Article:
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  • Print publication year: 2014
  • Online publication date: October 2014

Afterword - Barnes and Beckett, Petropi of the Twilight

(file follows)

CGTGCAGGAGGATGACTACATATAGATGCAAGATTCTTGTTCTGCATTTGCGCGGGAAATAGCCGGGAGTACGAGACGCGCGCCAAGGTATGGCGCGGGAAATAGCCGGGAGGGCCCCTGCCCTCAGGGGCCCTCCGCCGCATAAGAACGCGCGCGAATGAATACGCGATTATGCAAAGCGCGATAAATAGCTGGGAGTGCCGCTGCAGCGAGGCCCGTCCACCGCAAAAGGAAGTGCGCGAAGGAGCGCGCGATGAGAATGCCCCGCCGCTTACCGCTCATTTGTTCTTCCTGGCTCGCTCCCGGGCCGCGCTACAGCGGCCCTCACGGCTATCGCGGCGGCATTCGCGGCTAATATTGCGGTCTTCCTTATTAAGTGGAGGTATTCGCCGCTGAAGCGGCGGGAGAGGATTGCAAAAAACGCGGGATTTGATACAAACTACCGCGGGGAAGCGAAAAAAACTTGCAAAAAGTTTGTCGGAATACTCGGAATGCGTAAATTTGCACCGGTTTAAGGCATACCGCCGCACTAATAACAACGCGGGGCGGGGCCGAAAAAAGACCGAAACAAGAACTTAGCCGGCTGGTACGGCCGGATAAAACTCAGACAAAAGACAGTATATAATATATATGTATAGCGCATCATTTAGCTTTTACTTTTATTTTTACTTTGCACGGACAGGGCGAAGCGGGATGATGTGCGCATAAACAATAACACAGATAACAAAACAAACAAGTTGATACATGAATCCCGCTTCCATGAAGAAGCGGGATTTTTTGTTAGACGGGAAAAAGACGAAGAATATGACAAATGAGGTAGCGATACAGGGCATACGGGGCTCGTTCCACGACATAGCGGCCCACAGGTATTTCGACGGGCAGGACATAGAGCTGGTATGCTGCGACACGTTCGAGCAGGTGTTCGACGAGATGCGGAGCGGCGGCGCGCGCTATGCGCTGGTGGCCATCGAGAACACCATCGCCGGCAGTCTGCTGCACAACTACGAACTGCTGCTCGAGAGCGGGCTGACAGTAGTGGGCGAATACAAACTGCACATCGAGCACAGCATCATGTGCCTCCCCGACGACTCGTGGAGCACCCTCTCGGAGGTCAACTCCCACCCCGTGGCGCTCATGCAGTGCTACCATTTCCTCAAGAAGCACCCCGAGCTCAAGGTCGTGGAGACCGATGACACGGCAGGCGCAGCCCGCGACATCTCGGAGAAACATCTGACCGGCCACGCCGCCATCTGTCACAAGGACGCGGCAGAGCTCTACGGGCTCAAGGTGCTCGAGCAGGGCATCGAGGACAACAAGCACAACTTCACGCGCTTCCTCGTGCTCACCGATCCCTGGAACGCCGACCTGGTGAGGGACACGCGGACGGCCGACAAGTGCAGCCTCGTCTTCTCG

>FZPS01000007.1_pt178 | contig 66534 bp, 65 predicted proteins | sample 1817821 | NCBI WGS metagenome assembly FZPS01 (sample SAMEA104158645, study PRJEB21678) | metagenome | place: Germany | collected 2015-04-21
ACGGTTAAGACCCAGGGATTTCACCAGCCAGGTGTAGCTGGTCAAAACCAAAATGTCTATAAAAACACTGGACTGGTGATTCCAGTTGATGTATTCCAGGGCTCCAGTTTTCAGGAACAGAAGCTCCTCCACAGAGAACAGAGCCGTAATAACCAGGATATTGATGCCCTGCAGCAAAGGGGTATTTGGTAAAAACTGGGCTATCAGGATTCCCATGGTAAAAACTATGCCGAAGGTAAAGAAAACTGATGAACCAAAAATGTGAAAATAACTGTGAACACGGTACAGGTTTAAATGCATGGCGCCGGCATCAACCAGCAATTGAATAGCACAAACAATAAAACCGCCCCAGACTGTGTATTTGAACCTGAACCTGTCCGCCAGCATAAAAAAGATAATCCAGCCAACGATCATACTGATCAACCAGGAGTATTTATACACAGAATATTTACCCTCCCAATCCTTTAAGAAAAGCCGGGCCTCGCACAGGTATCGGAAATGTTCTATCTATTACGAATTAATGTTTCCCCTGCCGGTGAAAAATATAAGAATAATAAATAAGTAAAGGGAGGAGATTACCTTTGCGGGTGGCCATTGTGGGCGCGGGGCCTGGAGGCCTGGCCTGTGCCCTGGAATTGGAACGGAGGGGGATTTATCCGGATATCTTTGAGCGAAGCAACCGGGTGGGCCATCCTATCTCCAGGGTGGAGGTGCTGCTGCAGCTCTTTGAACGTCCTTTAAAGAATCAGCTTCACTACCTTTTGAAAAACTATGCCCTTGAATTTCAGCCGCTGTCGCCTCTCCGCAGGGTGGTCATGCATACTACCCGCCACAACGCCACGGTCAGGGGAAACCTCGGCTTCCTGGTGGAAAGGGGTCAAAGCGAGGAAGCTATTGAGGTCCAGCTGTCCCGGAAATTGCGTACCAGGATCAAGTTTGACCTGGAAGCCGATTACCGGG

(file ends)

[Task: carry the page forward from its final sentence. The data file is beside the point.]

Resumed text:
“Sometimes in a phrase the characters spring to life so suddenly that one is taken aback,” T. S. Eliot writes in his introduction to Djuna Barnes’s Nightwood (1936), “as if one had touched a wax-work figure and discovered that it was a live policeman.” Eliot’s point is reiterated in this description of one of Barnes’s many characters, Count Onatario Altamonte: “‘The living statues,’ she said, ‘He simply adores them’” (N, 13). If the puppet impersonating the human provides an image of the poetics of decadence, so the artificial, post-natural, aftermath imaginary of its historical understanding is demonstrated extensively in this novel and centrally in the biographical fiction of her protagonist. In a family lineage of dubious (the German patronymic originates in “a Jew of Italian descent”) but ever declining title, Baron Felix Volkbein is a figure “born to holy decay” (N, 1, 107). He lives in the backward-oriented fantasy of his aristocratic background, centering a representation of the remnant temporality that provides for the poetic tempos as well as imaginative narratives in literary decadence. The repetition that fades in the poems of Swinburne and Rossetti, of Pound and of Eliot too, shows in the dissipating strength of the family name, whose doubtful origin also recalls the degraded state of originality itself in the attitudes and practices of decadent writing.

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